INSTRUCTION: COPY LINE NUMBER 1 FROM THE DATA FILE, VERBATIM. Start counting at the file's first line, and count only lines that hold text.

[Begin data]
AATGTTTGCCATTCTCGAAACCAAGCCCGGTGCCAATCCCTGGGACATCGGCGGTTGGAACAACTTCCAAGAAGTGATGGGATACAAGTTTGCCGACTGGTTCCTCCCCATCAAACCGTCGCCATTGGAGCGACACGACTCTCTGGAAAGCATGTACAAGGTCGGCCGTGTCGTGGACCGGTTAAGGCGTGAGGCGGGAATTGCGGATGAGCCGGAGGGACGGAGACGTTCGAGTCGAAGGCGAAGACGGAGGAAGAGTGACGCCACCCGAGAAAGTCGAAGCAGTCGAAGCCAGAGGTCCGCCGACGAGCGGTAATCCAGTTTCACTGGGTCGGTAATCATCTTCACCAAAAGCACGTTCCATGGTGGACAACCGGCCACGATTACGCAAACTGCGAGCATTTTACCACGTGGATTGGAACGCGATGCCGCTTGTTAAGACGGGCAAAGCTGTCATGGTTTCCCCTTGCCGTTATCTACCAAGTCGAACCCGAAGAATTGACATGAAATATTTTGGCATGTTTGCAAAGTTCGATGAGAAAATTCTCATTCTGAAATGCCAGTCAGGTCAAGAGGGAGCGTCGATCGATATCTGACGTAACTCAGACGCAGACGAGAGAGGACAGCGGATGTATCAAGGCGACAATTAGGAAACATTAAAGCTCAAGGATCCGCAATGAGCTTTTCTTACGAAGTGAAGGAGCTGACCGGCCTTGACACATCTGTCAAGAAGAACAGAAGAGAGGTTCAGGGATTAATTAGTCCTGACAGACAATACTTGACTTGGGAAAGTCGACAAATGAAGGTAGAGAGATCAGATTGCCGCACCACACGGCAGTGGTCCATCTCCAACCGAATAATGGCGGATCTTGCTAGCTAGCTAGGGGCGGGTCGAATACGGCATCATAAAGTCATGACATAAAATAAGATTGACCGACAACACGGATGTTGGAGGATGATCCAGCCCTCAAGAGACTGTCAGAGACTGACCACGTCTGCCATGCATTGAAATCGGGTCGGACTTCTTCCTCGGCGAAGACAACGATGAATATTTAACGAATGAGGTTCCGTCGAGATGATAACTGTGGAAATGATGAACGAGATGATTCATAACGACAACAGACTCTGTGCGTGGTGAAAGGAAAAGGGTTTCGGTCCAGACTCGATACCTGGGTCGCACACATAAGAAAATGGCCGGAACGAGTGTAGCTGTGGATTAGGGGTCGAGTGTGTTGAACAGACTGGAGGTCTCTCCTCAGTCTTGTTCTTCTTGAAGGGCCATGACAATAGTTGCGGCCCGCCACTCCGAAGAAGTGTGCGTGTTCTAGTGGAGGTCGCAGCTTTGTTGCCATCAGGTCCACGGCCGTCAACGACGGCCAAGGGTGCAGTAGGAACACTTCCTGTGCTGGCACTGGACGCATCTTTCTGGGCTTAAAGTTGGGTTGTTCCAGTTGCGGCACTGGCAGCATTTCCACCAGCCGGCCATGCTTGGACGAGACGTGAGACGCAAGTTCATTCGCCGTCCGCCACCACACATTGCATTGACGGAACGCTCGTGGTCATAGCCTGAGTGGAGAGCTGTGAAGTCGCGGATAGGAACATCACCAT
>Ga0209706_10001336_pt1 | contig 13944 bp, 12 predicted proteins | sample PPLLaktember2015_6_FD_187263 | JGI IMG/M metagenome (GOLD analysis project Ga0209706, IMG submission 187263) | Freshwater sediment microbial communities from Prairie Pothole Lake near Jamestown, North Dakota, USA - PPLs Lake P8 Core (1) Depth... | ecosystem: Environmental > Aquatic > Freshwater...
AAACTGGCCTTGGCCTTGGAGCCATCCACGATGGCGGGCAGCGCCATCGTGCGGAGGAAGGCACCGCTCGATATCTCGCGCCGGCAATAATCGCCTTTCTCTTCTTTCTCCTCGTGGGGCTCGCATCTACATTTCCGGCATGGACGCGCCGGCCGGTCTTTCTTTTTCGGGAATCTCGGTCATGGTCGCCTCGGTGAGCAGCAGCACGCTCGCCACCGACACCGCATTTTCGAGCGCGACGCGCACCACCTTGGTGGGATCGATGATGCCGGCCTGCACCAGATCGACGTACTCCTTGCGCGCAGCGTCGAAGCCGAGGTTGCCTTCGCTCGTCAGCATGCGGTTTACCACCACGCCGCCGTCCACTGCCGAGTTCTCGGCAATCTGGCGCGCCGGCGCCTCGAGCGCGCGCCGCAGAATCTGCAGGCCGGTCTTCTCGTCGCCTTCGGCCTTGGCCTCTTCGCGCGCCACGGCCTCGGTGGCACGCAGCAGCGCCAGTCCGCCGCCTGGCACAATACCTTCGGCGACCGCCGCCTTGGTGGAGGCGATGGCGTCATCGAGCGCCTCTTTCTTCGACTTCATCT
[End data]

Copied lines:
AATGTTTGCCATTCTCGAAACCAAGCCCGGTGCCAATCCCTGGGACATCGGCGGTTGGAACAACTTCCAAGAAGTGATGGGATACAAGTTTGCCGACTGGTTCCTCCCCATCAAACCGTCGCCATTGGAGCGACACGACTCTCTGGAAAGCATGTACAAGGTCGGCCGTGTCGTGGACCGGTTAAGGCGTGAGGCGGGAATTGCGGATGAGCCGGAGGGACGGAGACGTTCGAGTCGAAGGCGAAGACGGAGGAAGAGTGACGCCACCCGAGAAAGTCGAAGCAGTCGAAGCCAGAGGTCCGCCGACGAGCGGTAATCCAGTTTCACTGGGTCGGTAATCATCTTCACCAAAAGCACGTTCCATGGTGGACAACCGGCCACGATTACGCAAACTGCGAGCATTTTACCACGTGGATTGGAACGCGATGCCGCTTGTTAAGACGGGCAAAGCTGTCATGGTTTCCCCTTGCCGTTATCTACCAAGTCGAACCCGAAGAATTGACATGAAATATTTTGGCATGTTTGCAAAGTTCGATGAGAAAATTCTCATTCTGAAATGCCAGTCAGGTCAAGAGGGAGCGTCGATCGATATCTGACGTAACTCAGACGCAGACGAGAGAGGACAGCGGATGTATCAAGGCGACAATTAGGAAACATTAAAGCTCAAGGATCCGCAATGAGCTTTTCTTACGAAGTGAAGGAGCTGACCGGCCTTGACACATCTGTCAAGAAGAACAGAAGAGAGGTTCAGGGATTAATTAGTCCTGACAGACAATACTTGACTTGGGAAAGTCGACAAATGAAGGTAGAGAGATCAGATTGCCGCACCACACGGCAGTGGTCCATCTCCAACCGAATAATGGCGGATCTTGCTAGCTAGCTAGGGGCGGGTCGAATACGGCATCATAAAGTCATGACATAAAATAAGATTGACCGACAACACGGATGTTGGAGGATGATCCAGCCCTCAAGAGACTGTCAGAGACTGACCACGTCTGCCATGCATTGAAATCGGGTCGGACTTCTTCCTCGGCGAAGACAACGATGAATATTTAACGAATGAGGTTCCGTCGAGATGATAACTGTGGAAATGATGAACGAGATGATTCATAACGACAACAGACTCTGTGCGTGGTGAAAGGAAAAGGGTTTCGGTCCAGACTCGATACCTGGGTCGCACACATAAGAAAATGGCCGGAACGAGTGTAGCTGTGGATTAGGGGTCGAGTGTGTTGAACAGACTGGAGGTCTCTCCTCAGTCTTGTTCTTCTTGAAGGGCCATGACAATAGTTGCGGCCCGCCACTCCGAAGAAGTGTGCGTGTTCTAGTGGAGGTCGCAGCTTTGTTGCCATCAGGTCCACGGCCGTCAACGACGGCCAAGGGTGCAGTAGGAACACTTCCTGTGCTGGCACTGGACGCATCTTTCTGGGCTTAAAGTTGGGTTGTTCCAGTTGCGGCACTGGCAGCATTTCCACCAGCCGGCCATGCTTGGACGAGACGTGAGACGCAAGTTCATTCGCCGTCCGCCACCACACATTGCATTGACGGAACGCTCGTGGTCATAGCCTGAGTGGAGAGCTGTGAAGTCGCGGATAGGAACATCACCAT